But let me ask in closing here, give you a chance to comment on one thing. What I’m starting to hear a little bit, there is, in light of some of these major breaches that we have seen and crypto jacking and ransomware attacks just being rampant with everybody, but you couple that in terms of the risks of cyber breaches of some sort with what has been a really bad tough year in terms of 2018 with Facebook. I would just like to have you share some thoughts on the value, how would you counter this, “I don’t want to move to the cloud because look at Facebook. I don’t want to move to the cloud because these guys are next on a major ransomware attack.” Do you have some thoughts?

JOSHUA:

Yeah, I do. I actually think there’s never going to be a complete elimination of risk, and I think any technology vendor who tells you that they’re 100 percent secure is pulling the wool over your eyes.

MARK:

That’s right. Absolutely. Yeah.

JOSHUA:

Yeah.

MARK:

Yeah.

JOSHUA:

But I do believe that there are vendors out there who are transparent in their security protocols, who are committed to the specific needs of the legal industry and they’re definitely very specific, but also are keeping in line with the security requirements of clients and I think this is a really important point that most lawyers don’t think about. There’s a lot of privacy and security law that is being imposed upon clients right now and those clients are in turn turning to their law firms and saying, “How are you living up to this standard with my files?” And so, you need a tech vendor who recognizes not only your ethical duty of confidentiality, but your client’s regulatory duty of privacy, and combines technology in a transparent way to facilitate both. And even that won’t eliminate the risk 100 percent.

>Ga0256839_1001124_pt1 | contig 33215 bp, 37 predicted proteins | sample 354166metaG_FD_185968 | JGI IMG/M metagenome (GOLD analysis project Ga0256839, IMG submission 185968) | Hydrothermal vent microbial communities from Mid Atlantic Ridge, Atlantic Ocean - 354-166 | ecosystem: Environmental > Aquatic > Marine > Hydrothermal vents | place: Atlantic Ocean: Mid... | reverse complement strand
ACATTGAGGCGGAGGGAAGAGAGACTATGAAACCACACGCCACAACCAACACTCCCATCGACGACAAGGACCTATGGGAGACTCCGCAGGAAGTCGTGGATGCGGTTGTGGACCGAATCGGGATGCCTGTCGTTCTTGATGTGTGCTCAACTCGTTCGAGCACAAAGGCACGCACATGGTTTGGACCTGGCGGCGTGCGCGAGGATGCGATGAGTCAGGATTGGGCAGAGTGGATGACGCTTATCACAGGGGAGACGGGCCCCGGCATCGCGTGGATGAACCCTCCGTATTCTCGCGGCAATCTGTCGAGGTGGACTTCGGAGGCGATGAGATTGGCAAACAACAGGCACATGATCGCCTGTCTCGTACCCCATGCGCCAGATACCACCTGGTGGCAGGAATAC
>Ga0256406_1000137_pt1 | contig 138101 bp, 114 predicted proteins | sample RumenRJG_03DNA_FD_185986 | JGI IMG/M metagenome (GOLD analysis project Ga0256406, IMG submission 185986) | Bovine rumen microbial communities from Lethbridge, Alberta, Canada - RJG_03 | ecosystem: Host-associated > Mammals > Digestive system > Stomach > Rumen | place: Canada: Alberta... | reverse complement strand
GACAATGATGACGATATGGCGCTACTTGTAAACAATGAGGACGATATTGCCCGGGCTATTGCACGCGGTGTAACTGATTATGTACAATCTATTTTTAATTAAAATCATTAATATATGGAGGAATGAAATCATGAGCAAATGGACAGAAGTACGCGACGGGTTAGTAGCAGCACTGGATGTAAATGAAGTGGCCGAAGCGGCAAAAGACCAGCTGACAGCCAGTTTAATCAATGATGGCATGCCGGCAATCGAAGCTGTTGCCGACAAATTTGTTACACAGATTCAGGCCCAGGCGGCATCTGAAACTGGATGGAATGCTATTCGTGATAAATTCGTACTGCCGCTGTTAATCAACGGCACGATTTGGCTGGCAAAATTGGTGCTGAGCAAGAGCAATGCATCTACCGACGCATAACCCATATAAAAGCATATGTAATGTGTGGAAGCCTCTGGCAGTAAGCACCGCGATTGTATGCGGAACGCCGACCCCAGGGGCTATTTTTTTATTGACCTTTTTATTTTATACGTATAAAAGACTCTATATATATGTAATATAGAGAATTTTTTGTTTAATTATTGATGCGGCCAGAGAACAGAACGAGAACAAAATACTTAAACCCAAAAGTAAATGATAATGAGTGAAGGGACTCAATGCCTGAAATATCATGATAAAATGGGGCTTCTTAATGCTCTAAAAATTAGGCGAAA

MARK:

Oh, right. You’re never going to. That’s impossible. I hope our listeners understand that. Am I hearing, understanding correctly that what I think differentiates companies like Clio is that when you approach the build, the software and hardware build in terms of how … Am I hearing that the design from the bottom up is really looking at what are the obligations lawyers have, what are the regulatory issues clients face, and where security is thought through from the beginning as opposed to, “Hey, let’s build this cool thing and call it Alexa.” I’m not picking on Amazon here, but …

JOSHUA:

It’s been a bad day for them today, so yeah.

MARK: